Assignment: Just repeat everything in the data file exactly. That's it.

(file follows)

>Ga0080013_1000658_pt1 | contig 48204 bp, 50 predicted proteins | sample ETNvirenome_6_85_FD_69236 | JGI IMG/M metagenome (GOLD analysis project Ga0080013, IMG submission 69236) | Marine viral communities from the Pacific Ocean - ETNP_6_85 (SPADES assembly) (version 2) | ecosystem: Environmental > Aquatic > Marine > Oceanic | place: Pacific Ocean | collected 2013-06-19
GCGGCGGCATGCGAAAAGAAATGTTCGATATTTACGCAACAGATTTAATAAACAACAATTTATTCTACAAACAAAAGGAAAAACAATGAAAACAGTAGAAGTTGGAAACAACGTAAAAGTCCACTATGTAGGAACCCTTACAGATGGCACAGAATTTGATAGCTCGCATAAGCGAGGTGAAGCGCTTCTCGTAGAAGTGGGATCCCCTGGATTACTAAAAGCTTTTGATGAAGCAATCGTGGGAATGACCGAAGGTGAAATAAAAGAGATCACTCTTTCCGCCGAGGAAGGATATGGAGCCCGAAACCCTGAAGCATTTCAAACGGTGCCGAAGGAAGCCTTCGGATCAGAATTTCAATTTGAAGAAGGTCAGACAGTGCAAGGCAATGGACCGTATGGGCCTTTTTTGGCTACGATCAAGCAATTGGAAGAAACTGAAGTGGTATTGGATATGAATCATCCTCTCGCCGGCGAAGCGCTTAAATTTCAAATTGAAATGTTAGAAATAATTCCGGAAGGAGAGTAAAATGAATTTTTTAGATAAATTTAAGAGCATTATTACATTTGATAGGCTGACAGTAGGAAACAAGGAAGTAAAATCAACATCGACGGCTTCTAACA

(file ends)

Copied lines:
>Ga0080013_1000658_pt1 | contig 48204 bp, 50 predicted proteins | sample ETNvirenome_6_85_FD_69236 | JGI IMG/M metagenome (GOLD analysis project Ga0080013, IMG submission 69236) | Marine viral communities from the Pacific Ocean - ETNP_6_85 (SPADES assembly) (version 2) | ecosystem: Environmental > Aquatic > Marine > Oceanic | place: Pacific Ocean | collected 2013-06-19
GCGGCGGCATGCGAAAAGAAATGTTCGATATTTACGCAACAGATTTAATAAACAACAATTTATTCTACAAACAAAAGGAAAAACAATGAAAACAGTAGAAGTTGGAAACAACGTAAAAGTCCACTATGTAGGAACCCTTACAGATGGCACAGAATTTGATAGCTCGCATAAGCGAGGTGAAGCGCTTCTCGTAGAAGTGGGATCCCCTGGATTACTAAAAGCTTTTGATGAAGCAATCGTGGGAATGACCGAAGGTGAAATAAAAGAGATCACTCTTTCCGCCGAGGAAGGATATGGAGCCCGAAACCCTGAAGCATTTCAAACGGTGCCGAAGGAAGCCTTCGGATCAGAATTTCAATTTGAAGAAGGTCAGACAGTGCAAGGCAATGGACCGTATGGGCCTTTTTTGGCTACGATCAAGCAATTGGAAGAAACTGAAGTGGTATTGGATATGAATCATCCTCTCGCCGGCGAAGCGCTTAAATTTCAAATTGAAATGTTAGAAATAATTCCGGAAGGAGAGTAAAATGAATTTTTTAGATAAATTTAAGAGCATTATTACATTTGATAGGCTGACAGTAGGAAACAAGGAAGTAAAATCAACATCGACGGCTTCTAACA